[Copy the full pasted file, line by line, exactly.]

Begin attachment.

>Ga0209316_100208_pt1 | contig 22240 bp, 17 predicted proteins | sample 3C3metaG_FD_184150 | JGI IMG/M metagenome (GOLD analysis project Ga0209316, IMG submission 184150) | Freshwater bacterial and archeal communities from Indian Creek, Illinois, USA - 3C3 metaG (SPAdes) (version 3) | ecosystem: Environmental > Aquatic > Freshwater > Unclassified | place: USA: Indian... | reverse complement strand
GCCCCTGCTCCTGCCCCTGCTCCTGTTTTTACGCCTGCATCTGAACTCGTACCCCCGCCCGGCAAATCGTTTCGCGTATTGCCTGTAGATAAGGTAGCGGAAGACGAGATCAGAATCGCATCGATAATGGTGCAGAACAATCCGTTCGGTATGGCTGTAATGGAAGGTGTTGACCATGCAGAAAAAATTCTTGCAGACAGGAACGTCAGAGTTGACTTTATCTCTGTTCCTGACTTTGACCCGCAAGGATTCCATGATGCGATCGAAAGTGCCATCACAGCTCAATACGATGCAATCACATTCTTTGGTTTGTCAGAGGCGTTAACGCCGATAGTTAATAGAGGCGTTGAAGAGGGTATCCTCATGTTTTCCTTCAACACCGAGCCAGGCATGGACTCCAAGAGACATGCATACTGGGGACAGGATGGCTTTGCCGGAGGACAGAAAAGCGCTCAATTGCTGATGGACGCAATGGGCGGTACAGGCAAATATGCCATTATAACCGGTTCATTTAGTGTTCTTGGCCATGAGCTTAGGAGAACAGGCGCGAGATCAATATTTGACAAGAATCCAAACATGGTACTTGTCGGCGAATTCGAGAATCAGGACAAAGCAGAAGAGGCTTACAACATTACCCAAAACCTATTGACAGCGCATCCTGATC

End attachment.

>Ga0209316_100208_pt1 | contig 22240 bp, 17 predicted proteins | sample 3C3metaG_FD_184150 | JGI IMG/M metagenome (GOLD analysis project Ga0209316, IMG submission 184150) | Freshwater bacterial and archeal communities from Indian Creek, Illinois, USA - 3C3 metaG (SPAdes) (version 3) | ecosystem: Environmental > Aquatic > Freshwater > Unclassified | place: USA: Indian... | reverse complement strand
GCCCCTGCTCCTGCCCCTGCTCCTGTTTTTACGCCTGCATCTGAACTCGTACCCCCGCCCGGCAAATCGTTTCGCGTATTGCCTGTAGATAAGGTAGCGGAAGACGAGATCAGAATCGCATCGATAATGGTGCAGAACAATCCGTTCGGTATGGCTGTAATGGAAGGTGTTGACCATGCAGAAAAAATTCTTGCAGACAGGAACGTCAGAGTTGACTTTATCTCTGTTCCTGACTTTGACCCGCAAGGATTCCATGATGCGATCGAAAGTGCCATCACAGCTCAATACGATGCAATCACATTCTTTGGTTTGTCAGAGGCGTTAACGCCGATAGTTAATAGAGGCGTTGAAGAGGGTATCCTCATGTTTTCCTTCAACACCGAGCCAGGCATGGACTCCAAGAGACATGCATACTGGGGACAGGATGGCTTTGCCGGAGGACAGAAAAGCGCTCAATTGCTGATGGACGCAATGGGCGGTACAGGCAAATATGCCATTATAACCGGTTCATTTAGTGTTCTTGGCCATGAGCTTAGGAGAACAGGCGCGAGATCAATATTTGACAAGAATCCAAACATGGTACTTGTCGGCGAATTCGAGAATCAGGACAAAGCAGAAGAGGCTTACAACATTACCCAAAACCTATTGACAGCGCATCCTGATC